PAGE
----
The two asset managers — among six financial firms that have been blacklisted by Oklahoma Treasurer Todd Ross for allegedly boycotting energy companies — were supposed to have been dropped by the $11.1 billion pension fund, but a board meeting Wednesday changed their fate.
Oklahoma PERS will keep BlackRock, State Street after approving divestment exemption
The board voted in favor of a move that would exempt OPERS from having to terminate contracts with the blacklisted firms as required under the Oklahoma Energy Discrimination Elimination Act. The board opted to take a fiduciary exemption permitted under the law that allows state governmental entities to essentially ignore any requirement they determine is inconsistent with their fiduciary responsibility.
"The board determined that compliance with the divestment and contractual prohibitions of the Oklahoma Energy Discrimination Elimination Act would be inconsistent with its fiduciary responsibility," said Joseph Fox, OPERS' executive director, in an email.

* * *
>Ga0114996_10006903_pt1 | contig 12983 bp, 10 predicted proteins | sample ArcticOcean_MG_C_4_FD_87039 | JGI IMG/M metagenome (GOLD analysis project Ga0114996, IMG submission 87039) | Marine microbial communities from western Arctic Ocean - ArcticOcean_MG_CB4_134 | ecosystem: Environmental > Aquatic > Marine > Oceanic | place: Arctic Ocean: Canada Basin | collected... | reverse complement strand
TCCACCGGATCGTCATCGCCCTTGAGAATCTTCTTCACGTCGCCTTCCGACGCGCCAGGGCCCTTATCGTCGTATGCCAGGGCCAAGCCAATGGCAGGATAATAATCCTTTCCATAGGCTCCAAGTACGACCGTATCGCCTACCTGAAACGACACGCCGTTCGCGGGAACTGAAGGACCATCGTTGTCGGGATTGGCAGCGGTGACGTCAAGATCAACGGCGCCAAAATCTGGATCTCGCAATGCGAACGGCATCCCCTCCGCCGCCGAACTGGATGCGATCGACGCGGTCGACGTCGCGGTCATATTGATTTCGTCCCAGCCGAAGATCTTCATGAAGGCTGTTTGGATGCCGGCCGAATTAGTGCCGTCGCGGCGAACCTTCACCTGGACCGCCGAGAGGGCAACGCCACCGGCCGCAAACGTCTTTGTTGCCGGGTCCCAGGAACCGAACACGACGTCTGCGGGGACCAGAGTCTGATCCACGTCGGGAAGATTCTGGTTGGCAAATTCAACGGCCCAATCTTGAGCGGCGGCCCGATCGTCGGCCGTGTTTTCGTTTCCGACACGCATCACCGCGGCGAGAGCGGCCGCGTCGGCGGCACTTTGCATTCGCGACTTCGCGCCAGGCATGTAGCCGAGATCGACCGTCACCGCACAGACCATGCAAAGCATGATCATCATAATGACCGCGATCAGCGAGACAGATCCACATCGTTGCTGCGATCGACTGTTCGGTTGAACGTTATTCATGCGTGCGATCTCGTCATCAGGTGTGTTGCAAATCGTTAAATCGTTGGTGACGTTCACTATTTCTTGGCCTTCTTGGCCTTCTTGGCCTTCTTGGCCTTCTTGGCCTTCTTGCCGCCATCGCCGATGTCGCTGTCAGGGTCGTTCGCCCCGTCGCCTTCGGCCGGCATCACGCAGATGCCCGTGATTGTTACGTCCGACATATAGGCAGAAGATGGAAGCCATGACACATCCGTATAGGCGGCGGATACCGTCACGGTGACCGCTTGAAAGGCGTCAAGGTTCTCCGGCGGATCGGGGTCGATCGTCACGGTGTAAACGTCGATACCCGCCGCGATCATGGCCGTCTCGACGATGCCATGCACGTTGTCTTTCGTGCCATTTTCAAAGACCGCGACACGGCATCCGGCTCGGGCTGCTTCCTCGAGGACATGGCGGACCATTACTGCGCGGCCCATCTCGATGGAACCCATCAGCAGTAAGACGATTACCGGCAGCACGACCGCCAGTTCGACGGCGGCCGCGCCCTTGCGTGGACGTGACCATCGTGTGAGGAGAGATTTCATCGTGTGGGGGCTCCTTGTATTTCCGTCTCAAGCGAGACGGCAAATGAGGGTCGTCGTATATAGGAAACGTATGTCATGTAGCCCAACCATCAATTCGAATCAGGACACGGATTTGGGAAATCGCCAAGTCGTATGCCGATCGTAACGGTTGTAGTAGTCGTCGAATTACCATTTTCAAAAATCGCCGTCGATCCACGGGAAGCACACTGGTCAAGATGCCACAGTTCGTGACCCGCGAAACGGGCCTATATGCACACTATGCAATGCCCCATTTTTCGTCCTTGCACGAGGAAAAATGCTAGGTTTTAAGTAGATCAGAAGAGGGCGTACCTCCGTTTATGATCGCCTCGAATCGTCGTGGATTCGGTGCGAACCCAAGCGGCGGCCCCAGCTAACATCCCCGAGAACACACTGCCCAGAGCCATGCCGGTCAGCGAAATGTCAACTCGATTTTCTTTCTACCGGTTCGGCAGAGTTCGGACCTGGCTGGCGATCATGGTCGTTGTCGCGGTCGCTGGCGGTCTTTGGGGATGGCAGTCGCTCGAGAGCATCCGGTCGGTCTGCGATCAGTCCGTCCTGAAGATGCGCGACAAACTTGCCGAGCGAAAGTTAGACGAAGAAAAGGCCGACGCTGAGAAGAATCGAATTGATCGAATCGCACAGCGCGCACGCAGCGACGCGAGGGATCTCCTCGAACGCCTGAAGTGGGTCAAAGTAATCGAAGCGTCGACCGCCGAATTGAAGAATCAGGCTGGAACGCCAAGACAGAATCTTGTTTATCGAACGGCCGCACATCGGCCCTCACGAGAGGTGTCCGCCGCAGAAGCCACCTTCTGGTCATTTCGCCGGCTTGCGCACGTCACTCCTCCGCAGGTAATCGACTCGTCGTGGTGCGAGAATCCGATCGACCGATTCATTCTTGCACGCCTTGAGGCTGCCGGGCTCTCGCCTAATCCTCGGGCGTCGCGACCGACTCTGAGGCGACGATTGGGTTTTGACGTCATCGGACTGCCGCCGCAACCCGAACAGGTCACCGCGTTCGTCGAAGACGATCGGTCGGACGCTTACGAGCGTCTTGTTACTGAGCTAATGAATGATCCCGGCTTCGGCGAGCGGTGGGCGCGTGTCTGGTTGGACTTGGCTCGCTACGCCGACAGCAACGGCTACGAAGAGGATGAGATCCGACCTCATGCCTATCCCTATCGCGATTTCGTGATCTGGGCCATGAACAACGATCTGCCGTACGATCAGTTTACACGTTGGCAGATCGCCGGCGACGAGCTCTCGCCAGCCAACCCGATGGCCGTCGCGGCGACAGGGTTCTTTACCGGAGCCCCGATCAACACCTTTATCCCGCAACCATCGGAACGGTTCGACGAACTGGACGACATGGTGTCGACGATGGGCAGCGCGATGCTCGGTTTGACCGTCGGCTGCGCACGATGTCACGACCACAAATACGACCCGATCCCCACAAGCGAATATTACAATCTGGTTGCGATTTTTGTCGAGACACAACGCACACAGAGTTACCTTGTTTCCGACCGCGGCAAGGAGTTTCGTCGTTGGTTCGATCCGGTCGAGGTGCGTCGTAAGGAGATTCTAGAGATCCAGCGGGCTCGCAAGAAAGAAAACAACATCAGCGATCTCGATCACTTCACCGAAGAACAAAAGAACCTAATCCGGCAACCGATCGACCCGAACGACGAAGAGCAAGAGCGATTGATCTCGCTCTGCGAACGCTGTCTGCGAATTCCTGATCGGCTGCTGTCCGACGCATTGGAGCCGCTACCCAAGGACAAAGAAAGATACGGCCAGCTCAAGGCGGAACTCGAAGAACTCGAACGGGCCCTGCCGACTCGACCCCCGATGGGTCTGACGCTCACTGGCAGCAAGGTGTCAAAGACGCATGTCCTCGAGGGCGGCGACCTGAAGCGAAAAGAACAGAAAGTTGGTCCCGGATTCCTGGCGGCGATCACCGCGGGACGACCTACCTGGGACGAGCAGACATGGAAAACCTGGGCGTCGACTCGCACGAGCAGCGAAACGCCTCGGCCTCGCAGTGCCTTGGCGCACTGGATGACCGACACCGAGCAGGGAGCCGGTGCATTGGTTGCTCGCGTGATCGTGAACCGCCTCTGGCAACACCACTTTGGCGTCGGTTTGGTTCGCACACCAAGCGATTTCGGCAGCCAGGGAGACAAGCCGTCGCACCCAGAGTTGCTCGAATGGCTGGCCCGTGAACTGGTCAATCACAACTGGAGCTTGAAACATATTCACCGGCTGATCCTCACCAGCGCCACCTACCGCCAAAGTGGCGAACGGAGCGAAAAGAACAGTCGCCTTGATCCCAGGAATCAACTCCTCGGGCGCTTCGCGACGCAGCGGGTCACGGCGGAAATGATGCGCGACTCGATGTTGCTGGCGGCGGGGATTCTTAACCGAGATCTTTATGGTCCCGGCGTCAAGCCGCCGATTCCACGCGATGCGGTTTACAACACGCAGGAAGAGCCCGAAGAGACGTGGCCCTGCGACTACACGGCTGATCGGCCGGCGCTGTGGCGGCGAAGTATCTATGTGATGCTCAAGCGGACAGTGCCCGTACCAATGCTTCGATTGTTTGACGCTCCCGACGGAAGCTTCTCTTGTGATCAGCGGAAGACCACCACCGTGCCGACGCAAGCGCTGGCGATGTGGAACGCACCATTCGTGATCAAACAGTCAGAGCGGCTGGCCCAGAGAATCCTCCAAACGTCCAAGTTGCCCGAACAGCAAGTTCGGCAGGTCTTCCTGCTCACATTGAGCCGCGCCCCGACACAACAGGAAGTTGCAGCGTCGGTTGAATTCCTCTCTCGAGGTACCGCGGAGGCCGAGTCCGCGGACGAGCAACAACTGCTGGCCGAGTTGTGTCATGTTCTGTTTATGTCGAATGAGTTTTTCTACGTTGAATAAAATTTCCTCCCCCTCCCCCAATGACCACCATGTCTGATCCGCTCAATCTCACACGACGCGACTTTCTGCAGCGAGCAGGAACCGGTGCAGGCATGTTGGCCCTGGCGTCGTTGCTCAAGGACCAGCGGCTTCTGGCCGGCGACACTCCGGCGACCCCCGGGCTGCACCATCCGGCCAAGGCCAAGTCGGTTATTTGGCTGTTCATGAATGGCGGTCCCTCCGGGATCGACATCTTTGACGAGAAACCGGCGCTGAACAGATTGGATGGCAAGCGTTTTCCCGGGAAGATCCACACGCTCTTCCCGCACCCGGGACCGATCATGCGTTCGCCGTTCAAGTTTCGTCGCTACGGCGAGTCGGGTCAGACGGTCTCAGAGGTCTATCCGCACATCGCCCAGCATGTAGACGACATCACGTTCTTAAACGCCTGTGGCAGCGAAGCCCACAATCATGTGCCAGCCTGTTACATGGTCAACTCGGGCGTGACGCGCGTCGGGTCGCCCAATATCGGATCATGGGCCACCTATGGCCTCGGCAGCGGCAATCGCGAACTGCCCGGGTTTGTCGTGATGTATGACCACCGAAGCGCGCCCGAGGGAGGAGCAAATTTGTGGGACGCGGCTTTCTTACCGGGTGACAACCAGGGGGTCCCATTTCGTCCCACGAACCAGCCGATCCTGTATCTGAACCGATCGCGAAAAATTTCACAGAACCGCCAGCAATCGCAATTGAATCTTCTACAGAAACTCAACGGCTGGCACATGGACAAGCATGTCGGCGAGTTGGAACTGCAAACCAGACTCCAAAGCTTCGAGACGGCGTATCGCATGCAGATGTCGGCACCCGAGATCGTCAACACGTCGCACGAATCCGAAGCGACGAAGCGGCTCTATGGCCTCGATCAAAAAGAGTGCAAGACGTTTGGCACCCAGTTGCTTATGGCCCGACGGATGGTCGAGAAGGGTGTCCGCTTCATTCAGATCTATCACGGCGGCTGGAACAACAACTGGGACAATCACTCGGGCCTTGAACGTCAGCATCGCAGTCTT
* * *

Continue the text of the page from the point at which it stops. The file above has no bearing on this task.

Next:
The board voted in favor of the exemption 9-1 with two abstentions, Mr. Fox said. Mr. Russ, who serves on the board, was the only "no" vote. The three appointees of Oklahoma Gov. Kevin Stitt voted in favor.
Of Oklahoma's public pension funds, OPERS had the largest exposure to the blacklisted firms, with BlackRock and State Street accounting for about 65% of its portfolio, or $6.8 billion.
In preparation for a potential divestment, OPERS had issued three requests for proposals in July that would replace BlackRock and State Street as managers on mandates for index-related strategies, constrained core fixed income and U.S. large-cap enhanced indexed equity.
In a memo presented during the board meeting, OPERS staff said an investment case could not be made for transitioning the mandates, noting that the incumbent managers were more advantageous from a pricing and performance standpoint than any of the bidding firms.
"The opportunity for fee savings for the impacted mandates were uncertain, extraordinarily long-tailed for the system to derive any benefit, or simply did not exist," the memo said.
OPERS estimated that it would cost about $10 million to transition the mandates plus an additional amount in "implicit costs" that could be determined only after the transition had taken place.